**Java**

```
public class Solution extends Relation {
public int findCelebrity(int n) {
int x = 0;
for (int i = 0; i < n; ++i) if (knows(x, i)) x = i;
for (int i = 0; i < x; ++i) if (knows(x, i)) return -1;
for (int i = 0; i < n; ++i) if (!knows(i, x)) return -1;
return x;
}
}
// 171 / 171 test cases passed.
// Status: Accepted
// Runtime: 13 ms
// 97.79%
```

**Python**

```
def findCelebrity(self, n):
x = 0
for i in xrange(n):
if knows(x, i):
x = i
if any(knows(x, i) for i in xrange(x)):
return -1
if any(not knows(i, x) for i in xrange(n)):
return -1
return x
# 171 / 171 test cases passed.
# Status: Accepted
# Runtime: 1460 ms
# 91.18%
```

**Explanation**

The first loop is to exclude `n - 1`

labels that are not possible to be a celebrity.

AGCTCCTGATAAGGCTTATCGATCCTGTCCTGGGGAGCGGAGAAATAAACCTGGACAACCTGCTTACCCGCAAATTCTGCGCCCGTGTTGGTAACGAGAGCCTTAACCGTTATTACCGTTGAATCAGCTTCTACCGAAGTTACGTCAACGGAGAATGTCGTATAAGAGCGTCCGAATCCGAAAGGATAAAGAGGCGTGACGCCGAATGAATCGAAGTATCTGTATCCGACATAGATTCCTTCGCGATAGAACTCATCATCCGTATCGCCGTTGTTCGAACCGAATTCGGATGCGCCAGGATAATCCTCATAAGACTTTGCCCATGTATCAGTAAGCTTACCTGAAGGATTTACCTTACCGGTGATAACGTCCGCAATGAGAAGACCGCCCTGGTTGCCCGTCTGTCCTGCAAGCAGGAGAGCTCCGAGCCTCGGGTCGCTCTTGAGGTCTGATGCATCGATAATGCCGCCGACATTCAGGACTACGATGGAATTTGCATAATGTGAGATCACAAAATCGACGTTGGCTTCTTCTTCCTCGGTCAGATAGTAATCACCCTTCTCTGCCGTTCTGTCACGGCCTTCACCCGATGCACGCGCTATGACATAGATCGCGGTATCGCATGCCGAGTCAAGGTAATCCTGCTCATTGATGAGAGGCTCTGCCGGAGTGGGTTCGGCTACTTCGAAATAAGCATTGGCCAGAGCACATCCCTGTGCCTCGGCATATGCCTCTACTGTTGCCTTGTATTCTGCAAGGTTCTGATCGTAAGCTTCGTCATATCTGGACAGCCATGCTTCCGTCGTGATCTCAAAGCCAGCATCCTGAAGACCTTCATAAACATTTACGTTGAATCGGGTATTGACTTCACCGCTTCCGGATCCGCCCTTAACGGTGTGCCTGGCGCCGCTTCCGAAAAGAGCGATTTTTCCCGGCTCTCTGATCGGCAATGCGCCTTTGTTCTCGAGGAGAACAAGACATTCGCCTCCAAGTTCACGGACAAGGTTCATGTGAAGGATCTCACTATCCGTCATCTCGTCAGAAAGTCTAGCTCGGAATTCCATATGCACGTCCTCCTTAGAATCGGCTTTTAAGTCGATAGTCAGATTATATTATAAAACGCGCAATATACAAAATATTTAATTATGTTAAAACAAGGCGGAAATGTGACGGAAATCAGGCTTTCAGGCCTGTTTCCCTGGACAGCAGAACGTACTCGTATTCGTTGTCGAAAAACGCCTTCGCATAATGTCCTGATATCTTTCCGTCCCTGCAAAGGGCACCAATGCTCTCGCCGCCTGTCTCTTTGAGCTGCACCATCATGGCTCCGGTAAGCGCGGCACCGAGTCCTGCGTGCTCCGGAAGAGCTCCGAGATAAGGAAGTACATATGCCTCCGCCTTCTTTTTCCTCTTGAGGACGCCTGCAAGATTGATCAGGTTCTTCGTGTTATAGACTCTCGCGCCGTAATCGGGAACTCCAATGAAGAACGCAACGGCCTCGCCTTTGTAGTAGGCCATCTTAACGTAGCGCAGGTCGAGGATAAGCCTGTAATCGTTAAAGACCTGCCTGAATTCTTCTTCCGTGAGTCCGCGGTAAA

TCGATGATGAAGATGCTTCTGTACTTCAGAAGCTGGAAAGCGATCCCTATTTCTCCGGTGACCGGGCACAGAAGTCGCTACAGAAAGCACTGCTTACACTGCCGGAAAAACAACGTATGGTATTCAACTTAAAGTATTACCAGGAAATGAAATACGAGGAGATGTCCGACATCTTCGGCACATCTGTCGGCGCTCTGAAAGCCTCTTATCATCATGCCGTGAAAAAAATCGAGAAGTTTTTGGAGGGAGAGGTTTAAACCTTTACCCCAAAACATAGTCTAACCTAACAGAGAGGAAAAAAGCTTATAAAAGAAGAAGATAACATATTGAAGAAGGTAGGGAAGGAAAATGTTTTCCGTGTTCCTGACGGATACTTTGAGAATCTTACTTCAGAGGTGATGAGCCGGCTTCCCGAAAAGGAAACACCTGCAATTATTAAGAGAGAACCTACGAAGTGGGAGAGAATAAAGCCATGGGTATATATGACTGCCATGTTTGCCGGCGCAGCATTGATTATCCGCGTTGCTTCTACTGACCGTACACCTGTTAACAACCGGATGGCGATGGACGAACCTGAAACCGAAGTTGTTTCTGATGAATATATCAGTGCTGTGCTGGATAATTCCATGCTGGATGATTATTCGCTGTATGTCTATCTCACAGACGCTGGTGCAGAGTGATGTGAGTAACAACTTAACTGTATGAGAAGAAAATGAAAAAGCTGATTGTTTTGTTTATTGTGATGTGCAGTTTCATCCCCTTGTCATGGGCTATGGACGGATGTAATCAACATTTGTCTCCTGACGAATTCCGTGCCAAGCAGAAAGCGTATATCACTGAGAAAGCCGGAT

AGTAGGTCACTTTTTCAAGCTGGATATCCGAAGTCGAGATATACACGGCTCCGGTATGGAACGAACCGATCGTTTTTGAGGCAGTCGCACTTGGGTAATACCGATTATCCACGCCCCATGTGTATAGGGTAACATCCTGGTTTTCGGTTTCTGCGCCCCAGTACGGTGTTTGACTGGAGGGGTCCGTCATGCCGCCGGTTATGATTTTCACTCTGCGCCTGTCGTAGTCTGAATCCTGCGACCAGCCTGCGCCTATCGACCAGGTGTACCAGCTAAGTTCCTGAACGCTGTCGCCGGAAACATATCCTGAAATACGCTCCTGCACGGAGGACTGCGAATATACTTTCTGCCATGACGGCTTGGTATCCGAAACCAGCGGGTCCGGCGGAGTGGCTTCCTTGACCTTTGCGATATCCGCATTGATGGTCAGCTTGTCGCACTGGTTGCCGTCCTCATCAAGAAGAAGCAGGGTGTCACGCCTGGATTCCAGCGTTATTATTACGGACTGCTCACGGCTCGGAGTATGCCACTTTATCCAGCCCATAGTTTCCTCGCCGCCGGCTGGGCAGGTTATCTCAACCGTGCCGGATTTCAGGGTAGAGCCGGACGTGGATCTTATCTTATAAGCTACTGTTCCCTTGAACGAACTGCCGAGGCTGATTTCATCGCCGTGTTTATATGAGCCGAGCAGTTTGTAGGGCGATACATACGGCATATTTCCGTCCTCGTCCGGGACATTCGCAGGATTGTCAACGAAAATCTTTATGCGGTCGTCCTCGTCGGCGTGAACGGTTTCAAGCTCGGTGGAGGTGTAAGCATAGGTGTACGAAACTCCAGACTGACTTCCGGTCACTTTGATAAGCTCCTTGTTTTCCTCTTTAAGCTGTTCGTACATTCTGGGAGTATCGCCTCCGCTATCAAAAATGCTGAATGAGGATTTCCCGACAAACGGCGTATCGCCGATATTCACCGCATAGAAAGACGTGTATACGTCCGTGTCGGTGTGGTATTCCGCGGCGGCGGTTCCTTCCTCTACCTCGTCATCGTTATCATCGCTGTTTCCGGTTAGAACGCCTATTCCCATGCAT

After the first loop, `x`

is the only candidate.

The second and third loop is to verify `x`

is actually a celebrity by definition.

The key part is the first loop. To understand this you can think the `knows(a,b)`

as a `a < b`

comparison, if `a`

knows `b`

then `a < b`

, if `a`

does not know `b`

, `a > b`

. Then if there is a celebrity, he/she must be the "maximum" of the `n`

people.

However, the "maximum" may not be the celebrity in the case of no celebrity at all. Thus we need the second and third loop to check if `x`

is actually celebrity by definition.

The total calls of knows is thus `3n`

at most. One small improvement is that in the second loop we only need to check i in the range `[0, x)`

. You can figure that out yourself easily.